What’s most popular?

Giving clients what they want makes them happy. I suppose there’s a chance that your most popular service could be something you don’t enjoy, but that seems pretty unlikely. More often than not, your most popular offering(s) are what you do with joy and complete presence. That’s why clients like them so much.

I recently took 30-minute massages off my menu. I wanted a lower cost option available to accommodate tighter budgets and a shorter service people could grab on their lunch break. Since I opened, I haven’t booked more than three a year. Obviously, they’re not desirable enough to keep offering.

What makes you the most money?

Some treatments require additional supplies, which makes them more expensive to offer. Doing more of them may be enough to offset that or you’ll need to charge more for those to make it worth it. Depending on how your schedule is organized, there may be a length of service that’s more profitable.

To calculate which length of service is your most (and least) profitable, divide the amount you charge by the amount of time allocated for treatment combined with the time afterward used for prep/clean up. You may be surprised to find longer appointments aren’t necessarily making you more money. The amount I make per service from my membership clients (25% off visits once a month or more) doesn’t vary enough to matter (literally, the difference is one cent per minute for each length of service). Since 90-minute appointments maximize my schedule, I set up my online scheduling to make more of those available (they also happen to be the most popular).

Cutting things out of our menu can bring up some resistance. Often, it’s because we’re basing our decisions on outdated business advice or don’t want to exclude anyone from our practices. Some common challenges with this can be:

We don’t want our time and money wasted.

Massage school and continuing education are expensive! Of course we want to earn back what we spent. I took a manual lymphatic drainage course thinking it would be in demand, only to find most clients wanted something more mainstream. I wasn’t serving a specific enough population to utilize those skills. Should that be the case for you, chalk it up to experience and begin investing your continuing education dollars in building on the skills your clients want most.

We want to appeal to as many people as possible.

Trying to please everybody is a common marketing trap that leads to lots of one-time client visits. When we own what we love to do and articulate who we serve best, we attract more clients seeking our expertise. Get clear on what you excel at and promote it to provide a client experience geared toward those who need you most.

We want to appear well-educated.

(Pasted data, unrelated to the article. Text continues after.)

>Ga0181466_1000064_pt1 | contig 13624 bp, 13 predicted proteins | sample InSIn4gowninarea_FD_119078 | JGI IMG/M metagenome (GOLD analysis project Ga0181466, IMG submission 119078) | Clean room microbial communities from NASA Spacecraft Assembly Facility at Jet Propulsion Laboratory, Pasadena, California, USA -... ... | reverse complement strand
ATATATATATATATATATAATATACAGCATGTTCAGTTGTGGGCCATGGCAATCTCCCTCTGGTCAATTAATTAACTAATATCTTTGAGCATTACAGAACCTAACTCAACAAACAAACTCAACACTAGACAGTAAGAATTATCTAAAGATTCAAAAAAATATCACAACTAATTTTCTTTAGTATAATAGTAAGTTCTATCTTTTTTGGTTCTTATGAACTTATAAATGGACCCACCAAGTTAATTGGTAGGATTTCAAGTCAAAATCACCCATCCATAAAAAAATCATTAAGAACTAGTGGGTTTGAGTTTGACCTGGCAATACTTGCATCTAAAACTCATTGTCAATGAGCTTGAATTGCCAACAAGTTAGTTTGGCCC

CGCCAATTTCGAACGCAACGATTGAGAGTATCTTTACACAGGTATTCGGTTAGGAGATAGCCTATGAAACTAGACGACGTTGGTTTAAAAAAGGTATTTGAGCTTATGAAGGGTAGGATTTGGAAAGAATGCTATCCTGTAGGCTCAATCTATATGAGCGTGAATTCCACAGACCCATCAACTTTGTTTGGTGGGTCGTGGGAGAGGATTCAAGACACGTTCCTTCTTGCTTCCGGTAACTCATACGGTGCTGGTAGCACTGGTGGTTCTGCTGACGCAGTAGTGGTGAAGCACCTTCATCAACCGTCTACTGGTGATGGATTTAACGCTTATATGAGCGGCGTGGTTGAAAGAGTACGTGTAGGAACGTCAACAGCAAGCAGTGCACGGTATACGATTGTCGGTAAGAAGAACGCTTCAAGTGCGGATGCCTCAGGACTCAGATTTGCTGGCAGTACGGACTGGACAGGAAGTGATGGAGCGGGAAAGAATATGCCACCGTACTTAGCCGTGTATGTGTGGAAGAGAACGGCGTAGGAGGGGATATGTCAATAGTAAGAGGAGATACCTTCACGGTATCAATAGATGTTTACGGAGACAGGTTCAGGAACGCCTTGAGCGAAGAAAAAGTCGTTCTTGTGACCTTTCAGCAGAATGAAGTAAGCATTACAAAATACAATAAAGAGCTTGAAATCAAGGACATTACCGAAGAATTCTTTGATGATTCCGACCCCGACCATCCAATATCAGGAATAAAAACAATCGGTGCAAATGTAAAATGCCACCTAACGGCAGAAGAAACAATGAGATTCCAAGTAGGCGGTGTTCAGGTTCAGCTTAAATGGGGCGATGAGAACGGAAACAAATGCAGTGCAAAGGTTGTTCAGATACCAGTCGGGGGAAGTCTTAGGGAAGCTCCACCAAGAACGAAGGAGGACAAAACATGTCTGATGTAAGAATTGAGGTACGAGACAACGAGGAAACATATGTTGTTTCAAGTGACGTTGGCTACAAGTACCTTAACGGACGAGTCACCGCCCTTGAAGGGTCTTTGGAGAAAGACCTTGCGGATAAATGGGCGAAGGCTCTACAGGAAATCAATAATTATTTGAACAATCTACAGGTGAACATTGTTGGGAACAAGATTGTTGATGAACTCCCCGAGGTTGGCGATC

Just because we learned something in school or took a weekend workshop does not make us proficient. Nobody wants to get reflexology from someone who has to review their notes. If you haven’t done a modality you offer in six months, it’s time to refresh your skills or take it off the menu.

Clients like having choices but too many actually backfires. Personally, I’d draw the line at five. Since I started giving only Ashiatsu massage, my confidence has grown and my practice has strengthened. Plus, it makes it so easy to weed out the people I’m not a good fit for which makes me more available for those who are. Sharing my passion and boldly scaling back has done nothing but benefit the practice that I love!

How many different modalities/services do you offer? If you don’t see a comment box below, please click the Leave a comment/comments link to share. Thank you!

Booked and Busy subscribers have exclusive access to the Booked and Busy Bonus Room on Facebook. This free group provides checklists, templates, guides and videos to get and keep more clients so you can make more money while helping more people!

Posted in Business Practices, Marketing, Money | Tagged , , , | 2 Comments

How Using Groupon Keeps On Giving


Last month, I kept a client diary at Booked and Busy on Facebook to illustrate how using Groupon continues to make me money even though I haven’t had an active deal in six months. The results were extraordinary! If you’ve thought about trying it, this post will bestow you with a bit more savvy. If you’ve dismissed Groupon as a bad idea, it may sway your opinion.

When I decided to use Groupon for the first time, I was desperate. I had been in business for three months and was going down in flames. I had resisted Groupon because I had heard only cheap people buy them and never return, but since I had nothing to lose I went for it. Had I not used Groupon to jump start my practice, I sincerely doubt you would be reading this right now.

I had a clear vision of what I wanted to accomplish and incorporated several key strategies to convert more of these new clients into returning clients. I ran my first deal March-July of 2014 and sold ninety-nine vouchers (seventy-one single sessions and twenty-eight three session packages). Of the eighty-eight that were redeemed, twenty-eight returned at least once and of those, eight still visit either regularly or occasionally (I got two awesome referrals, too). What I learned from this campaign is that customers who buy packages are overwhelmingly more likely to continue long-term than those who buy a single. What I didn’t do was ask those who bought the singles if they wanted to pay me the difference for a package. I would have made more money and possibly converted more clients.